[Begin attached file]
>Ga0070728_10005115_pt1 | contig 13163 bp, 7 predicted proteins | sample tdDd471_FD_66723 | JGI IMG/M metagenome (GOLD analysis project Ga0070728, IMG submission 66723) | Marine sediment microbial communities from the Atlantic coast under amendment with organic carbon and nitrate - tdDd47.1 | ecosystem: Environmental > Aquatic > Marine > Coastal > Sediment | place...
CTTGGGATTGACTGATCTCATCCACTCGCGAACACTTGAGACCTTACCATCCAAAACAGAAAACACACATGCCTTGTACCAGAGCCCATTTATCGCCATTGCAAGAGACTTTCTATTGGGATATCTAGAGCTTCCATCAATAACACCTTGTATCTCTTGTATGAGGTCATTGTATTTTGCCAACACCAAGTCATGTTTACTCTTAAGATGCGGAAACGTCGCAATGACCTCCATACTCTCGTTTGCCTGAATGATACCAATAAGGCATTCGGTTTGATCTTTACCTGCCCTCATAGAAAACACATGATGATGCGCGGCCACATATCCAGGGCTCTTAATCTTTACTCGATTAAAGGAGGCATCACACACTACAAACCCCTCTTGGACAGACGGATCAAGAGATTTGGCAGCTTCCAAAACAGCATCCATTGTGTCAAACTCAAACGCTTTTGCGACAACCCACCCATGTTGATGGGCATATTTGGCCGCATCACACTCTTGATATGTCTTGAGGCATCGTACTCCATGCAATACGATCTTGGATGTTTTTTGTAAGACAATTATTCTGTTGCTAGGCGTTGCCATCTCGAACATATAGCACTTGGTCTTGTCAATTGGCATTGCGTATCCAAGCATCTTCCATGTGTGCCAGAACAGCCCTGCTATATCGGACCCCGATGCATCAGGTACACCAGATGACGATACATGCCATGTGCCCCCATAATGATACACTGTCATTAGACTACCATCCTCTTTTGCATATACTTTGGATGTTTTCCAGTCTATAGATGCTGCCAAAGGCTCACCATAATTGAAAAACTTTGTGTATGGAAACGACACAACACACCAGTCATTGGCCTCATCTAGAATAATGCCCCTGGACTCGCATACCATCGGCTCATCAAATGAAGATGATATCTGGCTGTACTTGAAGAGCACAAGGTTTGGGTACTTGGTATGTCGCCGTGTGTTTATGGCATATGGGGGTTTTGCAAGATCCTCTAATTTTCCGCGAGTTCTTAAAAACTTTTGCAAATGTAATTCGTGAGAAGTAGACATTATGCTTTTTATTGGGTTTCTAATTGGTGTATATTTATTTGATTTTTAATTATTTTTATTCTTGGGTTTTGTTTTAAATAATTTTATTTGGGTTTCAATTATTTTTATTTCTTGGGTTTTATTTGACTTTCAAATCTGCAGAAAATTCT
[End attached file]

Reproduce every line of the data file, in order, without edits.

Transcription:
>Ga0070728_10005115_pt1 | contig 13163 bp, 7 predicted proteins | sample tdDd471_FD_66723 | JGI IMG/M metagenome (GOLD analysis project Ga0070728, IMG submission 66723) | Marine sediment microbial communities from the Atlantic coast under amendment with organic carbon and nitrate - tdDd47.1 | ecosystem: Environmental > Aquatic > Marine > Coastal > Sediment | place...
CTTGGGATTGACTGATCTCATCCACTCGCGAACACTTGAGACCTTACCATCCAAAACAGAAAACACACATGCCTTGTACCAGAGCCCATTTATCGCCATTGCAAGAGACTTTCTATTGGGATATCTAGAGCTTCCATCAATAACACCTTGTATCTCTTGTATGAGGTCATTGTATTTTGCCAACACCAAGTCATGTTTACTCTTAAGATGCGGAAACGTCGCAATGACCTCCATACTCTCGTTTGCCTGAATGATACCAATAAGGCATTCGGTTTGATCTTTACCTGCCCTCATAGAAAACACATGATGATGCGCGGCCACATATCCAGGGCTCTTAATCTTTACTCGATTAAAGGAGGCATCACACACTACAAACCCCTCTTGGACAGACGGATCAAGAGATTTGGCAGCTTCCAAAACAGCATCCATTGTGTCAAACTCAAACGCTTTTGCGACAACCCACCCATGTTGATGGGCATATTTGGCCGCATCACACTCTTGATATGTCTTGAGGCATCGTACTCCATGCAATACGATCTTGGATGTTTTTTGTAAGACAATTATTCTGTTGCTAGGCGTTGCCATCTCGAACATATAGCACTTGGTCTTGTCAATTGGCATTGCGTATCCAAGCATCTTCCATGTGTGCCAGAACAGCCCTGCTATATCGGACCCCGATGCATCAGGTACACCAGATGACGATACATGCCATGTGCCCCCATAATGATACACTGTCATTAGACTACCATCCTCTTTTGCATATACTTTGGATGTTTTCCAGTCTATAGATGCTGCCAAAGGCTCACCATAATTGAAAAACTTTGTGTATGGAAACGACACAACACACCAGTCATTGGCCTCATCTAGAATAATGCCCCTGGACTCGCATACCATCGGCTCATCAAATGAAGATGATATCTGGCTGTACTTGAAGAGCACAAGGTTTGGGTACTTGGTATGTCGCCGTGTGTTTATGGCATATGGGGGTTTTGCAAGATCCTCTAATTTTCCGCGAGTTCTTAAAAACTTTTGCAAATGTAATTCGTGAGAAGTAGACATTATGCTTTTTATTGGGTTTCTAATTGGTGTATATTTATTTGATTTTTAATTATTTTTATTCTTGGGTTTTGTTTTAAATAATTTTATTTGGGTTTCAATTATTTTTATTTCTTGGGTTTTATTTGACTTTCAAATCTGCAGAAAATTCT